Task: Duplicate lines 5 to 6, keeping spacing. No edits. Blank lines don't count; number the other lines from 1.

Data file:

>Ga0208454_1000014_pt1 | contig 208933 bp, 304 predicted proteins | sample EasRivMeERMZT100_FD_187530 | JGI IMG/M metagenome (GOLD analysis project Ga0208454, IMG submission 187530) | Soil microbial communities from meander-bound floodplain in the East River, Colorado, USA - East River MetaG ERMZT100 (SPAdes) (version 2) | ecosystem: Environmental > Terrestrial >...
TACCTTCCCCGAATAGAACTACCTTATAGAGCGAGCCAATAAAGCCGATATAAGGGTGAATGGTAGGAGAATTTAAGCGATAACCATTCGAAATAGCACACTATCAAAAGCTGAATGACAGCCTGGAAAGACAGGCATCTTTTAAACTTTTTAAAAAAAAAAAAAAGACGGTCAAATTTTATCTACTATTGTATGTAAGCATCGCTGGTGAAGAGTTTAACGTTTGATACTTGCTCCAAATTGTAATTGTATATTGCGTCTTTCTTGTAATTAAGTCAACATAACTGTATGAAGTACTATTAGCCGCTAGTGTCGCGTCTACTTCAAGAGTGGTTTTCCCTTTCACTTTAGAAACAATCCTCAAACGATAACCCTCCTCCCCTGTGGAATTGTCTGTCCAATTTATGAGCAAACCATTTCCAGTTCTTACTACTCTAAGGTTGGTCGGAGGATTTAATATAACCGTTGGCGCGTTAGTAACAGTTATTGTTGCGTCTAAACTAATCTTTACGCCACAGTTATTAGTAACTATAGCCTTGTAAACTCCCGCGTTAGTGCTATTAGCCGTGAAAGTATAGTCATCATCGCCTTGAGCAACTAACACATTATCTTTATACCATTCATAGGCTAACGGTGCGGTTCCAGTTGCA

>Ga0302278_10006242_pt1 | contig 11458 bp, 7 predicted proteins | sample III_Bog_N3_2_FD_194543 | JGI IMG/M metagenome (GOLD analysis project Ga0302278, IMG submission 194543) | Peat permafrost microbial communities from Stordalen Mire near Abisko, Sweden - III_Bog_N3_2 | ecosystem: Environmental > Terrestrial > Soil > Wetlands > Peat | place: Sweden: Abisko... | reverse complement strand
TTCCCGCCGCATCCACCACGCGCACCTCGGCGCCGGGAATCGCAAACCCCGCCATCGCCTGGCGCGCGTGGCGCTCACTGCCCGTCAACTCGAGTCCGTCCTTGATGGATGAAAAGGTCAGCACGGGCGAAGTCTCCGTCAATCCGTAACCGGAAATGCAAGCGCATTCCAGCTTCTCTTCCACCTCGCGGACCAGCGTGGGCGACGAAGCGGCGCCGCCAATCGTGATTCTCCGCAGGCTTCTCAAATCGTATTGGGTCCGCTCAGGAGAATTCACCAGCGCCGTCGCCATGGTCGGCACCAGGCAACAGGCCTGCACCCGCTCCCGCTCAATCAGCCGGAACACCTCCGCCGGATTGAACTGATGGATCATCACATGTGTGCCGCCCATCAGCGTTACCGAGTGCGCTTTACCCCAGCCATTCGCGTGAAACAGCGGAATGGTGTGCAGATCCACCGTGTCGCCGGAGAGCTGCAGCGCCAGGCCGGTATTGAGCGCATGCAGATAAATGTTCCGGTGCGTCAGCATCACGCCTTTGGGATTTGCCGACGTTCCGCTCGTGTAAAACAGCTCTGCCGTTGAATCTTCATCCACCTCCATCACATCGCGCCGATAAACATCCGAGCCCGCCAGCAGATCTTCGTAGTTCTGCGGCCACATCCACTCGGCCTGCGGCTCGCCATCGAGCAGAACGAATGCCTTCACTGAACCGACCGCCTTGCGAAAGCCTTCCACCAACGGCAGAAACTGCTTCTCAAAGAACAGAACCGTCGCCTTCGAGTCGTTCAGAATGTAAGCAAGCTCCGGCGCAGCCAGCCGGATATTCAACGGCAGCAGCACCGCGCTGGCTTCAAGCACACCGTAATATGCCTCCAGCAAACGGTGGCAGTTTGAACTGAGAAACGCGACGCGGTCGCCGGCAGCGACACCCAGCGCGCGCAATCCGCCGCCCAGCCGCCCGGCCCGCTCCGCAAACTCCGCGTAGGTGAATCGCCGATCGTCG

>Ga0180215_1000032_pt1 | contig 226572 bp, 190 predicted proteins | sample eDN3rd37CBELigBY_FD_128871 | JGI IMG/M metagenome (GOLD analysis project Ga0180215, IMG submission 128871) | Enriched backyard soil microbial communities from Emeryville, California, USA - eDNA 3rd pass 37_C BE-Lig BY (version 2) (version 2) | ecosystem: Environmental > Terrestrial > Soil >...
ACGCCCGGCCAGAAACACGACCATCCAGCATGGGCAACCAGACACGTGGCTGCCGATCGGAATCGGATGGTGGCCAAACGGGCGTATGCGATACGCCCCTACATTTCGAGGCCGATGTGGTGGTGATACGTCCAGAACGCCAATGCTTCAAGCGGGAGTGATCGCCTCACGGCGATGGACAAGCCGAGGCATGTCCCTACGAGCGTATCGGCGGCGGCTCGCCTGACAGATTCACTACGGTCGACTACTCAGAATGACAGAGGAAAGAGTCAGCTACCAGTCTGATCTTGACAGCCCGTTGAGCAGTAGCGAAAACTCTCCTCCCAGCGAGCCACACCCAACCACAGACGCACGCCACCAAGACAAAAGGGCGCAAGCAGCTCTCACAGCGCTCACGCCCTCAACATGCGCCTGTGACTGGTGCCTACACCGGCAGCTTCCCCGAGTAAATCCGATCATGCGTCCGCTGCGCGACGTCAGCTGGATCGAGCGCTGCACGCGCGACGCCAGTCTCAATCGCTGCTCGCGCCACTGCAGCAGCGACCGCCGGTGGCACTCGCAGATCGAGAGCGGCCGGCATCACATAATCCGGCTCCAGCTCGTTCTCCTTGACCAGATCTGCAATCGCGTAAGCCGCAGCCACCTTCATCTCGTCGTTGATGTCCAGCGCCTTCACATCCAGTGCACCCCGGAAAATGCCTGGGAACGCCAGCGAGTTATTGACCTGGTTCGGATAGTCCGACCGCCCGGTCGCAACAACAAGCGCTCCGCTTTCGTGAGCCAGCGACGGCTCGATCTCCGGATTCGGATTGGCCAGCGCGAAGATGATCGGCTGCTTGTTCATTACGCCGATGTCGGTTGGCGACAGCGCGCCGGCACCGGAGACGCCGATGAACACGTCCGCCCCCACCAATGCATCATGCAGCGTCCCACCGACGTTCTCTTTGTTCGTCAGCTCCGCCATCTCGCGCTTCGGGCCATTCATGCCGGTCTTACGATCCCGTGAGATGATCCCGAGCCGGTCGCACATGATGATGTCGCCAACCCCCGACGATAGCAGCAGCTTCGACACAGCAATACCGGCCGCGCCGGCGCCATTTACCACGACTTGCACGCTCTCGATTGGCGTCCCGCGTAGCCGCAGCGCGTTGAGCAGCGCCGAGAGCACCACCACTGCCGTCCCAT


>Ga0180215_1000032_pt1 | contig 226572 bp, 190 predicted proteins | sample eDN3rd37CBELigBY_FD_128871 | JGI IMG/M metagenome (GOLD analysis project Ga0180215, IMG submission 128871) | Enriched backyard soil microbial communities from Emeryville, California, USA - eDNA 3rd pass 37_C BE-Lig BY (version 2) (version 2) | ecosystem: Environmental > Terrestrial > Soil >...
ACGCCCGGCCAGAAACACGACCATCCAGCATGGGCAACCAGACACGTGGCTGCCGATCGGAATCGGATGGTGGCCAAACGGGCGTATGCGATACGCCCCTACATTTCGAGGCCGATGTGGTGGTGATACGTCCAGAACGCCAATGCTTCAAGCGGGAGTGATCGCCTCACGGCGATGGACAAGCCGAGGCATGTCCCTACGAGCGTATCGGCGGCGGCTCGCCTGACAGATTCACTACGGTCGACTACTCAGAATGACAGAGGAAAGAGTCAGCTACCAGTCTGATCTTGACAGCCCGTTGAGCAGTAGCGAAAACTCTCCTCCCAGCGAGCCACACCCAACCACAGACGCACGCCACCAAGACAAAAGGGCGCAAGCAGCTCTCACAGCGCTCACGCCCTCAACATGCGCCTGTGACTGGTGCCTACACCGGCAGCTTCCCCGAGTAAATCCGATCATGCGTCCGCTGCGCGACGTCAGCTGGATCGAGCGCTGCACGCGCGACGCCAGTCTCAATCGCTGCTCGCGCCACTGCAGCAGCGACCGCCGGTGGCACTCGCAGATCGAGAGCGGCCGGCATCACATAATCCGGCTCCAGCTCGTTCTCCTTGACCAGATCTGCAATCGCGTAAGCCGCAGCCACCTTCATCTCGTCGTTGATGTCCAGCGCCTTCACATCCAGTGCACCCCGGAAAATGCCTGGGAACGCCAGCGAGTTATTGACCTGGTTCGGATAGTCCGACCGCCCGGTCGCAACAACAAGCGCTCCGCTTTCGTGAGCCAGCGACGGCTCGATCTCCGGATTCGGATTGGCCAGCGCGAAGATGATCGGCTGCTTGTTCATTACGCCGATGTCGGTTGGCGACAGCGCGCCGGCACCGGAGACGCCGATGAACACGTCCGCCCCCACCAATGCATCATGCAGCGTCCCACCGACGTTCTCTTTGTTCGTCAGCTCCGCCATCTCGCGCTTCGGGCCATTCATGCCGGTCTTACGATCCCGTGAGATGATCCCGAGCCGGTCGCACATGATGATGTCGCCAACCCCCGACGATAGCAGCAGCTTCGACACAGCAATACCGGCCGCGCCGGCGCCATTTACCACGACTTGCACGCTCTCGATTGGCGTCCCGCGTAGCCGCAGCGCGTTGAGCAGCGCCGAGAGCACCACCACTGCCGTCCCAT